The world’s most profitable and well-known brands bond in highly emotional and compelling ways with the customers who are most likely to spend the most money with them. But how?
On Jan. 21, Deb Gabor, founder and CEO of Sol Marketing, will lead an interactive workshop to guide you through identifying and profiling the customer who is most predictive of your success using the Ideal Customer Archetype methodology.
We caught up with Deb for a sneak preview of her session at Austin AMA’s January luncheon, How Top Brands Create Irrational Loyalty, held Jan. 21 at Maggiano’s Little Italy at the Domain. Register now!
What is an Ideal Customer Archetype, and why does it matter?
The ideal customer archetype is a way to simplify the description of the target customer who is the most highly predictive of your success. Often, we go through the process of segmenting our customers, of dividing them apart from one another based upon behaviors and attitudes, and segment marketing is hard because you don’t usually have enough resources or time to be able to communicate differently to all your different segments. So, the ideal customer archetype is almost the exact opposite of segmentation, and involves coming up with a profile that acts as a caricature of a customer. It gives you something to point toward—to say, if I could get just 10 customers who looked exactly like this, we would be wildly successful.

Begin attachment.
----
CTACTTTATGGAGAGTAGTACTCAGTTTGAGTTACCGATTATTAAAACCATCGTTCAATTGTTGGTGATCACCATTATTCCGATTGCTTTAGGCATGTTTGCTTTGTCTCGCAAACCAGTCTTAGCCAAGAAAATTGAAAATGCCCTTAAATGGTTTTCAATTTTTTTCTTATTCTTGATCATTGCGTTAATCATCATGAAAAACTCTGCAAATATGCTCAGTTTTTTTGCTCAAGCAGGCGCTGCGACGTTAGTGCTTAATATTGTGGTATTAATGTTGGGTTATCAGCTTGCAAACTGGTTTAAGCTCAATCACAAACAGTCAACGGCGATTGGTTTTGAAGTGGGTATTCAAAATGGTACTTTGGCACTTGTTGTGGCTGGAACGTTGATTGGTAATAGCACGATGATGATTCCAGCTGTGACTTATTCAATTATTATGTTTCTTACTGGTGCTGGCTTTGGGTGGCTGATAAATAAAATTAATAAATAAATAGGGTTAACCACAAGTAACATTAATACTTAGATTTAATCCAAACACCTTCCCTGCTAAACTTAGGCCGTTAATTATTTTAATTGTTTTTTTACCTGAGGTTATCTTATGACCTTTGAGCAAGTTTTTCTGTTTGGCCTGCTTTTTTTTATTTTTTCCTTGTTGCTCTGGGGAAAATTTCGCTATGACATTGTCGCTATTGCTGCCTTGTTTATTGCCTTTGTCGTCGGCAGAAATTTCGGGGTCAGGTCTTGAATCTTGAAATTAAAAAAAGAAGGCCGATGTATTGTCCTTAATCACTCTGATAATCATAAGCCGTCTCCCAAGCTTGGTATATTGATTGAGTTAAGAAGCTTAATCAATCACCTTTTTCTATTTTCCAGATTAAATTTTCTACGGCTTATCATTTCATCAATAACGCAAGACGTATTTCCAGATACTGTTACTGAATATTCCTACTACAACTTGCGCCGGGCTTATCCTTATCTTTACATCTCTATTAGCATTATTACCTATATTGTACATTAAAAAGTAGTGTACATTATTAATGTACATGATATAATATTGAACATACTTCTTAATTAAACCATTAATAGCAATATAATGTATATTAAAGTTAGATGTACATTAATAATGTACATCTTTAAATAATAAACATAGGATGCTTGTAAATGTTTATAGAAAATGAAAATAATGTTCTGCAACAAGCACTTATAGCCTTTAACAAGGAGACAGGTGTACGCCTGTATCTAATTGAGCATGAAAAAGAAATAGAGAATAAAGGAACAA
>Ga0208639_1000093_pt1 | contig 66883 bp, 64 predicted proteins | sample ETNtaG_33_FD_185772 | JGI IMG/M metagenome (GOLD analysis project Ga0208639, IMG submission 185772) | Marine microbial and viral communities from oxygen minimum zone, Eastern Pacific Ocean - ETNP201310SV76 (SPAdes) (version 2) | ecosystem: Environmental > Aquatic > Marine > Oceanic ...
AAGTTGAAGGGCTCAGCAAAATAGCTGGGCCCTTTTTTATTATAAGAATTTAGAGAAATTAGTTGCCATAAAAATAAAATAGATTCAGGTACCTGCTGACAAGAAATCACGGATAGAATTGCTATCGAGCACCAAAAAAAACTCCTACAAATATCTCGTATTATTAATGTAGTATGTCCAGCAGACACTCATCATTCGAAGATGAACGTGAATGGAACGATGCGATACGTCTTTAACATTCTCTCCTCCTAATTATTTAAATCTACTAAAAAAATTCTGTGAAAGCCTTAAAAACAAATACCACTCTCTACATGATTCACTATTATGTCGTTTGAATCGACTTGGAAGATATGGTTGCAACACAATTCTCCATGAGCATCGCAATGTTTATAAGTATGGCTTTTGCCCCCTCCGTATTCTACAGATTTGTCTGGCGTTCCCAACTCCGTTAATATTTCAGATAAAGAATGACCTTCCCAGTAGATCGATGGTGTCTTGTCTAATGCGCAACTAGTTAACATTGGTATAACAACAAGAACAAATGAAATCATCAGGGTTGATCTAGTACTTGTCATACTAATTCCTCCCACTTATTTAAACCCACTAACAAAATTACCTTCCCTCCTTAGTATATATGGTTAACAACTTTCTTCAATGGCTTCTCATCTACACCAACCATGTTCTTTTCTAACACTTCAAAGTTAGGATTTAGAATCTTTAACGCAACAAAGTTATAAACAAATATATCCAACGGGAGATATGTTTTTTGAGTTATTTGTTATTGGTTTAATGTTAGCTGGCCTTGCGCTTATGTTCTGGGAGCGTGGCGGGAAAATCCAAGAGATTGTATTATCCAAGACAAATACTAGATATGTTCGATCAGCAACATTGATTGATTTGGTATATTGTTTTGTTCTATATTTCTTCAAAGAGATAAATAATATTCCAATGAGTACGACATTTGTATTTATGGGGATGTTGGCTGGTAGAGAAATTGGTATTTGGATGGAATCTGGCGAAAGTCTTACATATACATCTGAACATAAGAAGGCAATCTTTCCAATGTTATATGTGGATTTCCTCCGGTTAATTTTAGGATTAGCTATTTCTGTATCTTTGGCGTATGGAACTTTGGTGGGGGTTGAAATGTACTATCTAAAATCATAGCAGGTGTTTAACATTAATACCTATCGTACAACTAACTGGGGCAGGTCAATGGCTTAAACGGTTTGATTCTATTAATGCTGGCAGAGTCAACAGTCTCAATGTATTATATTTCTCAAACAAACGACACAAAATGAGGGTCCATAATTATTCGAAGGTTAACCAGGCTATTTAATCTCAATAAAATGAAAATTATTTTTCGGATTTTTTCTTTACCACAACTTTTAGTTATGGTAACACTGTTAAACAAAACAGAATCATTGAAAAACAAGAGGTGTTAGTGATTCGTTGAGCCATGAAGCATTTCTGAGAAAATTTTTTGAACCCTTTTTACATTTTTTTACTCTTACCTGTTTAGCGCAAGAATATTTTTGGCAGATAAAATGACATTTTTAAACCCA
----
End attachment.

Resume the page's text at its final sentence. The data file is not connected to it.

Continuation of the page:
So what is the difference between segmentation and constructing the ideal customer archetype?
Segmenting your audience and trying to take different actions to get to different audiences makes your marketing very fragmented, and it’s easy to lose sight of positioning and who you are and why you’re doing what you’re doing.
What the ideal customer archetype does is it helps you identify—across all different segments of customers—the things that they have in common, the attributes that we perform really well on that they hold important, and the reasons for believing that we can address their needs and that we honor our promises.
How can we, as marketers, determine our Ideal Customer Archetype?
Determining the ideal customer archetype starts with asking several questions: Who are we for? Who is the customer? And let’s say it’s a B2B brand: What is the job title of the person inside the company who is making the decision to purchase what we sell? Who is the person who has the most purchase influence? How do they measure themselves? What are the metrics that they hold themselves accountable for? It really is about taking a walk in the customer’s shoes.
When we do the ideal customer archetype exercise as a group when I’m there at the AMA meeting, I’m going to introduce some really fun and interesting methodologies that will help stimulate marketers’ creativity in terms of creating this profile of the ideal customer.
Is this methodology more of an art or a science? Or a mix between the two?
I would say that everything that happens in branding, at least strategic branding, is the perfect mixture of art and science—where the art part is about the creativity and the innovation and the digging to understand the psyche of the ideal customer. The science part of it is understanding the numbers—the who, how many, where they are, the types of decision-making responsibilities they have, their sphere of influence, and measuring the likelihood that this ideal customer would actually be a purchaser of the products that we would sell.